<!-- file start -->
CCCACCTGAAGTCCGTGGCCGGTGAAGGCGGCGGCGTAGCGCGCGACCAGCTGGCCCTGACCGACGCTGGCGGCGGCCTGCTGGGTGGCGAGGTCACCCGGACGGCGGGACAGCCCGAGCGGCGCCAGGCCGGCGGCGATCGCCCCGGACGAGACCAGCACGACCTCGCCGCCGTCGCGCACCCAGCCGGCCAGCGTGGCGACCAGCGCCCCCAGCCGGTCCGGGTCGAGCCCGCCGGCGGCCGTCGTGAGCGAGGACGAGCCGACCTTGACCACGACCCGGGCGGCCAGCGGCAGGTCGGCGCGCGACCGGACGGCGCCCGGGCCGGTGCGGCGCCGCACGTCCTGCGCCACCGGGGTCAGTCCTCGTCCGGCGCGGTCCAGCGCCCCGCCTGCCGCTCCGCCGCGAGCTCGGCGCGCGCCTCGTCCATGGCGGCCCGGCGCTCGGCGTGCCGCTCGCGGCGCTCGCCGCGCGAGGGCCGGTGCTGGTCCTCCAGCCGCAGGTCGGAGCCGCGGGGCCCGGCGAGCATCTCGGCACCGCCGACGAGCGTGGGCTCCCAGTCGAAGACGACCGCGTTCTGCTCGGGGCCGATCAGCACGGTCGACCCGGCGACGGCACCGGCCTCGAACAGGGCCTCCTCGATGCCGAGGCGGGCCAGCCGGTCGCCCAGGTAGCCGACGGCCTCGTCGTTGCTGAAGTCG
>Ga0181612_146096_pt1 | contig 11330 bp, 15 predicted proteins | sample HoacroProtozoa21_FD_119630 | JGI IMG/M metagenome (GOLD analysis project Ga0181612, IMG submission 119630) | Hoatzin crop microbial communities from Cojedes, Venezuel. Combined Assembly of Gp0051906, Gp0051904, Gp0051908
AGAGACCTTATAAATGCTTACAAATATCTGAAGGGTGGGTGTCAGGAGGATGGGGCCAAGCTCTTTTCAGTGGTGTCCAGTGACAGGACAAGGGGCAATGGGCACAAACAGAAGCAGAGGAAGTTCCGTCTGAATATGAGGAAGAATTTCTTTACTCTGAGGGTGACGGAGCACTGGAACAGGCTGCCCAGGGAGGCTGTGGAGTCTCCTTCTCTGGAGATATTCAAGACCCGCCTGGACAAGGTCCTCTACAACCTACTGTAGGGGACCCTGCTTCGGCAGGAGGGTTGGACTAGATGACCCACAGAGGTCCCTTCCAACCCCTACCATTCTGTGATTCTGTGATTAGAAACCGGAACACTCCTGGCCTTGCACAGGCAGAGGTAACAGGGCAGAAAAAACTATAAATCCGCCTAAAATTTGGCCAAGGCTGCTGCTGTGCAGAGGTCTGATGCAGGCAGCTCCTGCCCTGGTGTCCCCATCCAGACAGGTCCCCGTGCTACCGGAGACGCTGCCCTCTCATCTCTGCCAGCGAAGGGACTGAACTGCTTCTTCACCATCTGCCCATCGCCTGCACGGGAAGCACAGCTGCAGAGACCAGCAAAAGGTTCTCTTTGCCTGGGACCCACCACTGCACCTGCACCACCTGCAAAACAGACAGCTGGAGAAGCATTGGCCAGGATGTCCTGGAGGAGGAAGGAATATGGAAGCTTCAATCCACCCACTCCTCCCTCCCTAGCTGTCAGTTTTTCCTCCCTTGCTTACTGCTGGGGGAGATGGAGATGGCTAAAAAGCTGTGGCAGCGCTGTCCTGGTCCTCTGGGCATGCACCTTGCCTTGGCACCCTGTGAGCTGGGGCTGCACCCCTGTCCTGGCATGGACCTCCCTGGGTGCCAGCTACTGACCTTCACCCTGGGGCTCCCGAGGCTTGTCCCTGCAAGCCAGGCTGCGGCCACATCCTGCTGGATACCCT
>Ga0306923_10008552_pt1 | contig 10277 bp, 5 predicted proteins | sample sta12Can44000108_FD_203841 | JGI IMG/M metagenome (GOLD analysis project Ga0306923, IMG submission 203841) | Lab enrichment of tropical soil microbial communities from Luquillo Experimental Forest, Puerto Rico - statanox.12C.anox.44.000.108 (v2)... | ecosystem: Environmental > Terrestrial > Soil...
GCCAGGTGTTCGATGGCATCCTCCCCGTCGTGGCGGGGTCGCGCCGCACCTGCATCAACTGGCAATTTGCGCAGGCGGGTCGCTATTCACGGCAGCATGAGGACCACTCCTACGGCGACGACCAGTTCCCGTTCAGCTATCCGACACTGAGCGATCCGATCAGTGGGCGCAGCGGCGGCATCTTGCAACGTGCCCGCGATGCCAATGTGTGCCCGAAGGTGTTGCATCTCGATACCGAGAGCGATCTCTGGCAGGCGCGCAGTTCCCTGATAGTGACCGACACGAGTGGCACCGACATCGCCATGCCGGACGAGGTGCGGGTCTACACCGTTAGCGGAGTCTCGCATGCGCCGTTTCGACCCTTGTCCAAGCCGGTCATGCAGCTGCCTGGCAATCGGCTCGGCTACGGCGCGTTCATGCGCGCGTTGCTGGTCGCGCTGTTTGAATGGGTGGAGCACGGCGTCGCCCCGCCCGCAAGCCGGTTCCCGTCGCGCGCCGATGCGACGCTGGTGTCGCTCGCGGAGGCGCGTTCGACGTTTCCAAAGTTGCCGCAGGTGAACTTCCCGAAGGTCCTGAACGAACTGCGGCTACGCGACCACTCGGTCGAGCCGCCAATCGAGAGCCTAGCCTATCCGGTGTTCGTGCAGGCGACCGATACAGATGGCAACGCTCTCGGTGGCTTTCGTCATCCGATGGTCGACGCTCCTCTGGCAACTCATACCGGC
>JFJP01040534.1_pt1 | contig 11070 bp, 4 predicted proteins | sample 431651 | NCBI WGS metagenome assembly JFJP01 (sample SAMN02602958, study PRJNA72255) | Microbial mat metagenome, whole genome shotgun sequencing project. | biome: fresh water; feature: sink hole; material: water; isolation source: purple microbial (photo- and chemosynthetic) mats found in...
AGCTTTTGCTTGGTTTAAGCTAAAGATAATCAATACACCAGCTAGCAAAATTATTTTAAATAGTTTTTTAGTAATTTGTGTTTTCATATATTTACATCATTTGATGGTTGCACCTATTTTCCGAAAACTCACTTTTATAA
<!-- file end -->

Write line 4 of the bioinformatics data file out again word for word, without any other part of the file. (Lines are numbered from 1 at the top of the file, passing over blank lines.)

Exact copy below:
>Ga0306923_10008552_pt1 | contig 10277 bp, 5 predicted proteins | sample sta12Can44000108_FD_203841 | JGI IMG/M metagenome (GOLD analysis project Ga0306923, IMG submission 203841) | Lab enrichment of tropical soil microbial communities from Luquillo Experimental Forest, Puerto Rico - statanox.12C.anox.44.000.108 (v2)... | ecosystem: Environmental > Terrestrial > Soil...